EAST MEETS WEST
A FEW MILES FROM THE DOWNTOWN GARMENT DISTRICT — AND A WORLD AWAY FROM THE GRITTY STREETS THAT SURROUND IT — JAPANESE CULTURE THRIVES IN LITTLE TOKYO, AN OASIS OF EXOTIC IMPORTS, CHOICE CUISINE AND WELL-PRESERVED TRADITIONS.
Footland Sports, 107 Japanese Village Plaza, (213) 626-0181. Open 11 a.m.-8 p.m. Monday-Friday and 11 a.m.-7 p.m. Saturday and Sunday.
Athletic shoe junkies get their fix at Footland Sports, which boasts a kaleidoscopic array of the latest styles from Nike, Puma, New Balance and Adidas. In addition to the standard stock, the shop offers samples of hard-to-find and discontinued Nikes as well as smaller sizes. The sales staff, used to attending to fashion-obsessed teens, are well versed in sneaker-speak and know the street cred of each model.
Fugetsu-do, 315 East First Street, (213) 625-8595. Open daily 8 a.m.-7 p.m.
This 88-year-old sweet shop titillates the taste buds with an endless variety of rice flour pastries, sticky buns, fortune cookies, gummi candies and milk chews. Find it on a vintage strip of First Street, where many of the original buildings from the early 1900s still stand. Note the inlaid brass timeline along the sidewalk. It dates the businesses that operated along the street, including the first American-style restaurant opened by a Japanese immigrant in 1890, and the first hotel in 1910.
Yamazaki Bakery, 123 Japanese Village Plaza, (213) 624-2773. Open 7:30 a.m.-7:30 p.m. Monday-Friday and 8:30 a.m.-7:30 p.m. Saturday and Sunday.
A modern-day bakery by comparison (it opened in 1978), Yamazaki specializes in various breads (called pans) like koshi an pan and tobu an pan (filled with sweet red beans), panch pan (raspberry cream) and melon pan, as well as Western cakes, tarts, peanut butter donuts, cream puffs and apple empanadas (a nod to the Spanish-speaking bakers).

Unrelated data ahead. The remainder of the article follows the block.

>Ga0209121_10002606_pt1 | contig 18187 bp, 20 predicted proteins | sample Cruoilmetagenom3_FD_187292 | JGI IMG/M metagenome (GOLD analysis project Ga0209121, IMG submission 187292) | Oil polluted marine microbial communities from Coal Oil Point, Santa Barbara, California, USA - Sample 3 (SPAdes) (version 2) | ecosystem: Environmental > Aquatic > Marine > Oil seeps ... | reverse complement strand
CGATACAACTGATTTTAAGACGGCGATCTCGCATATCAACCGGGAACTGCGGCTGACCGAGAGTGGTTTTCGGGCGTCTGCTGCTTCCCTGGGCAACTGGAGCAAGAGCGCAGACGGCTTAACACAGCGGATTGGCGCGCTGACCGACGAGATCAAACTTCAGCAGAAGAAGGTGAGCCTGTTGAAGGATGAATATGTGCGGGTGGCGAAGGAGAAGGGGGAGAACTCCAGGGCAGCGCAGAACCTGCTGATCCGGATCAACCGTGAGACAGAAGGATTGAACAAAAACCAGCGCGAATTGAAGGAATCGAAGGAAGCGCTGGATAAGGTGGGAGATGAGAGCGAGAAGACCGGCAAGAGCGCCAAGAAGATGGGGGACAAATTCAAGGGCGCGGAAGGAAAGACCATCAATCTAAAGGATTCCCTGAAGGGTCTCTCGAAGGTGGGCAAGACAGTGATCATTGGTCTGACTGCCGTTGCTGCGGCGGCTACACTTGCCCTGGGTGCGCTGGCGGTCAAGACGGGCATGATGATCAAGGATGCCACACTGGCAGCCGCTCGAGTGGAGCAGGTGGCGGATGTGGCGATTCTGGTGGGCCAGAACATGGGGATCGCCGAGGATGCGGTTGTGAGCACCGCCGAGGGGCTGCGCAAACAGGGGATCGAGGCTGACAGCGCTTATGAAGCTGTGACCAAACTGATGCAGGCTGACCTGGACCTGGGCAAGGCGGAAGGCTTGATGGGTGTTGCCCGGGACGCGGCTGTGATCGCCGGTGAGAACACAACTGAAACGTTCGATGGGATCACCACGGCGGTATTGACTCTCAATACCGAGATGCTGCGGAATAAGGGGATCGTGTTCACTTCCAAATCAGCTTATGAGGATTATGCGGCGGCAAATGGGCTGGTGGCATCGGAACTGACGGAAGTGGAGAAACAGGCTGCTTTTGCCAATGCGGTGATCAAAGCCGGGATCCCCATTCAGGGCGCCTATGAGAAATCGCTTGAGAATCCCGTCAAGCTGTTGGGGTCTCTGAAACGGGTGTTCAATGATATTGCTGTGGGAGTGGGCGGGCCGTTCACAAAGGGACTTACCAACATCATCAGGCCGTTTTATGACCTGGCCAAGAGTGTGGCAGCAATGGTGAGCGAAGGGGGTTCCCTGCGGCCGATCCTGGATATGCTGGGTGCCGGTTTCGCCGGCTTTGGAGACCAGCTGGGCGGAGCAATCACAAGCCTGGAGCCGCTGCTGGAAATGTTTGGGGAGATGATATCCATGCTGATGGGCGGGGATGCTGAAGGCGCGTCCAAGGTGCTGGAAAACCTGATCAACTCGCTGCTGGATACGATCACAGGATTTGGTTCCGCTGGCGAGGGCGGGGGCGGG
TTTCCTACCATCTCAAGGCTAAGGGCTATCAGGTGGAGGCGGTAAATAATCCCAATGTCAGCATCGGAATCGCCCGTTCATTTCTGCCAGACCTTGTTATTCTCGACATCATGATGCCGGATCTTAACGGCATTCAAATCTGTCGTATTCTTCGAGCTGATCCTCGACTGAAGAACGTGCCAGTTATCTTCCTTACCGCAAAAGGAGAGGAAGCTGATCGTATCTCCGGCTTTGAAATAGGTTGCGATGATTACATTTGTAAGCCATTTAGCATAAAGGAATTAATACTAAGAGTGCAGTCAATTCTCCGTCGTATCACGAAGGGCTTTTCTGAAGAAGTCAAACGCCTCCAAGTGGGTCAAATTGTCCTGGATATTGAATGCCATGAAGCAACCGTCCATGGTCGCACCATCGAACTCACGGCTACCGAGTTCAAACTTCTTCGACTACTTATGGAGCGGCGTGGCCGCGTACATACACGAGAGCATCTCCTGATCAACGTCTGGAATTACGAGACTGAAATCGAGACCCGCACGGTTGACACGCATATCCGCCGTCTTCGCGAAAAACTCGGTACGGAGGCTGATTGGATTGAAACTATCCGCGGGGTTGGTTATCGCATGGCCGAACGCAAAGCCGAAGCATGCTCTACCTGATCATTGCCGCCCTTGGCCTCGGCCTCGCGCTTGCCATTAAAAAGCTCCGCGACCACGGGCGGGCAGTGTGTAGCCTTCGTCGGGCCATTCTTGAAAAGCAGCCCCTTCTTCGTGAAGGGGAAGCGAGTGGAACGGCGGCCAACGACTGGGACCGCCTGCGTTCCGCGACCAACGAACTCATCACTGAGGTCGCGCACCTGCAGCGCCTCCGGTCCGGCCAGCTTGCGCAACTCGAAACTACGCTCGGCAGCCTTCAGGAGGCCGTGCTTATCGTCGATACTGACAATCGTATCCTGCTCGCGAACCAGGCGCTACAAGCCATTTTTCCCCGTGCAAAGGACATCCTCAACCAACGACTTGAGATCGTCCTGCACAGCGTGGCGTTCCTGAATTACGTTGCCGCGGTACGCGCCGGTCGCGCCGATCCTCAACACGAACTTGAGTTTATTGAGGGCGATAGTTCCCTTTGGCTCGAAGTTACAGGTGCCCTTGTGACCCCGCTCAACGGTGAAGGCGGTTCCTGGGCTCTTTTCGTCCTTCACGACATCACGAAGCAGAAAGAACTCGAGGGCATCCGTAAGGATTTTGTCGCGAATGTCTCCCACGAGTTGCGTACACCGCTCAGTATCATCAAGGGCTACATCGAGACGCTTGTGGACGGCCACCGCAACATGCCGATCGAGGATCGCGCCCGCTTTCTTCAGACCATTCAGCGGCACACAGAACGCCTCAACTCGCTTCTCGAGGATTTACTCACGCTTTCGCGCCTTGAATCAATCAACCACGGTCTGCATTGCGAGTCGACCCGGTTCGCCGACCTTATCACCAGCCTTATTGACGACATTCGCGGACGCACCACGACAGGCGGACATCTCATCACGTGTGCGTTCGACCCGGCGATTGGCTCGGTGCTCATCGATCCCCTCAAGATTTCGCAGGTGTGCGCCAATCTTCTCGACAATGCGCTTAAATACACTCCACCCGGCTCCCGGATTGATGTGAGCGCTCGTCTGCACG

The Geffen Contemporary at MOCA, 152 North Central Avenue (213) 626-6222. Open 11 a.m.-5 p.m. Tuesday-Sunday and 11 a.m.-8 p.m. Thursday.
The vast four-story warehouse, originally intended as a temporary MOCA exhibit space, may seem small upon walking through the tinted-glass doors, but as visitors wend their way from gallery to gallery, it’s apparent that looks can be deceiving. The Geffen Contemporary houses hundreds of large-scale, often interactive works by artists such as Chuck Close, Damien Hirst, Ed Ruscha, Chris Ofili and Tsuyoshi Ozawa. Some works, like Renee Green’s “Import/Export Funk Office,” are housed in custom, carved-out rooms that give visitors the feeling of entering a completely new museum.
Japanese American Cultural Museum, 369 East First Street, (213) 625-0414. Open 10 a.m.5 p.m. Tuesday-Sunday and 10 a.m.-8 p.m. Thursday.
The dazzling modern steel and glass structure of the main building belies the antique treasures housed inside. Among displays of clothing and other artifacts that belonged to the first immigrants from Japan and thousands of preserved manuscripts, there is a haunting exhibit that details the internment of thousands of Japanese-Americans during World War II. Across the way, an old temple with an original stone facade imported from Japan houses traveling art exhibitions.
Shabu-Shabu House, 127 Japanese Village Plaza, (213) 680-3890. Lunch served 11:30 a.m.-2:30 p.m. Tuesday-Sunday; dinner served 6:30-10:00 p.m.
As if the perpetual line outside this small restaurant weren’t enough to pique a diner’s curiosity, the hustle and bustle at the U-shaped counter is a surefire enticement. A favorite is the Japanese shabu-shabu, in which meat and vegetables are cooked in individual stone pots of boiling water.
Diners can choose from either a regular or large plate of fresh greens, turnips, carrots, tofu and noodles with or without thinly sliced beef, both of which amount to no more than
$6.00. With chopsticks, you’re instructed to drop pieces into a pot of boiling water for no more than a few minutes, after which the tasty morsels are shaken free of excess water and seasoned from cups of soy sauce and broth.
In addition to the shabu-shabu, the menu offers traditional teriyaki dishes and sushi a la carte. For dessert, try walking across the courtyard to the various ice cream shops and bakeries for a sweet red bean bun or a sampling of mochi (that’s a sweet rice flour pastry) ice cream: bite-size balls of ice cream or sorbet wrapped in soft rice flour dough.